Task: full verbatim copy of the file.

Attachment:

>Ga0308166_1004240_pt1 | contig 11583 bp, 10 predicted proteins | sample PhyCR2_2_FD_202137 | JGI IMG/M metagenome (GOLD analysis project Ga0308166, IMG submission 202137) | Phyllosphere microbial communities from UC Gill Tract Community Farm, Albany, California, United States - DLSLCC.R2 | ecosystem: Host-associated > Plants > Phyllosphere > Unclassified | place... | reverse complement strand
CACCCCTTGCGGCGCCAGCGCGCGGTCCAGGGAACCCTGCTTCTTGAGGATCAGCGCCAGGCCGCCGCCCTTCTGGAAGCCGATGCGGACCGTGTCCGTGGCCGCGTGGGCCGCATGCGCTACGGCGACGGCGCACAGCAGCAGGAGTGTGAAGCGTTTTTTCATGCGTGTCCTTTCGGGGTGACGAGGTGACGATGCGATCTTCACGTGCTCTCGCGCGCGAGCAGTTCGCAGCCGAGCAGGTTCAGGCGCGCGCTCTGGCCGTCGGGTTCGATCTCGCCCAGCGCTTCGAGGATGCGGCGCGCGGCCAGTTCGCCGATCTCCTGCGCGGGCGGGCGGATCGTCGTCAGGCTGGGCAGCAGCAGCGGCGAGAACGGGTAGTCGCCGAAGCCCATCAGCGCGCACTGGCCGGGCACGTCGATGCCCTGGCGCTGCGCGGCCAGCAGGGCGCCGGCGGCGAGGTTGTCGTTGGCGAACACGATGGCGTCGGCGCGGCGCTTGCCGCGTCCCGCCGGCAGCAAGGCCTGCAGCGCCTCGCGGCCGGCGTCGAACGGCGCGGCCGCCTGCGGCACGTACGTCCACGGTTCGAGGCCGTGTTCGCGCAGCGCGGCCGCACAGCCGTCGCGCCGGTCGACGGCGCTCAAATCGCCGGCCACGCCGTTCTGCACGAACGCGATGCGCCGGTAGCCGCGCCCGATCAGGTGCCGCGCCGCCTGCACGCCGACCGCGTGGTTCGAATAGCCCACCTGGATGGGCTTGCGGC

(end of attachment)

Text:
>Ga0308166_1004240_pt1 | contig 11583 bp, 10 predicted proteins | sample PhyCR2_2_FD_202137 | JGI IMG/M metagenome (GOLD analysis project Ga0308166, IMG submission 202137) | Phyllosphere microbial communities from UC Gill Tract Community Farm, Albany, California, United States - DLSLCC.R2 | ecosystem: Host-associated > Plants > Phyllosphere > Unclassified | place... | reverse complement strand
CACCCCTTGCGGCGCCAGCGCGCGGTCCAGGGAACCCTGCTTCTTGAGGATCAGCGCCAGGCCGCCGCCCTTCTGGAAGCCGATGCGGACCGTGTCCGTGGCCGCGTGGGCCGCATGCGCTACGGCGACGGCGCACAGCAGCAGGAGTGTGAAGCGTTTTTTCATGCGTGTCCTTTCGGGGTGACGAGGTGACGATGCGATCTTCACGTGCTCTCGCGCGCGAGCAGTTCGCAGCCGAGCAGGTTCAGGCGCGCGCTCTGGCCGTCGGGTTCGATCTCGCCCAGCGCTTCGAGGATGCGGCGCGCGGCCAGTTCGCCGATCTCCTGCGCGGGCGGGCGGATCGTCGTCAGGCTGGGCAGCAGCAGCGGCGAGAACGGGTAGTCGCCGAAGCCCATCAGCGCGCACTGGCCGGGCACGTCGATGCCCTGGCGCTGCGCGGCCAGCAGGGCGCCGGCGGCGAGGTTGTCGTTGGCGAACACGATGGCGTCGGCGCGGCGCTTGCCGCGTCCCGCCGGCAGCAAGGCCTGCAGCGCCTCGCGGCCGGCGTCGAACGGCGCGGCCGCCTGCGGCACGTACGTCCACGGTTCGAGGCCGTGTTCGCGCAGCGCGGCCGCACAGCCGTCGCGCCGGTCGACGGCGCTCAAATCGCCGGCCACGCCGTTCTGCACGAACGCGATGCGCCGGTAGCCGCGCCCGATCAGGTGCCGCGCCGCCTGCACGCCGACCGCGTGGTTCGAATAGCCCACCTGGATGGGCTTGCGGC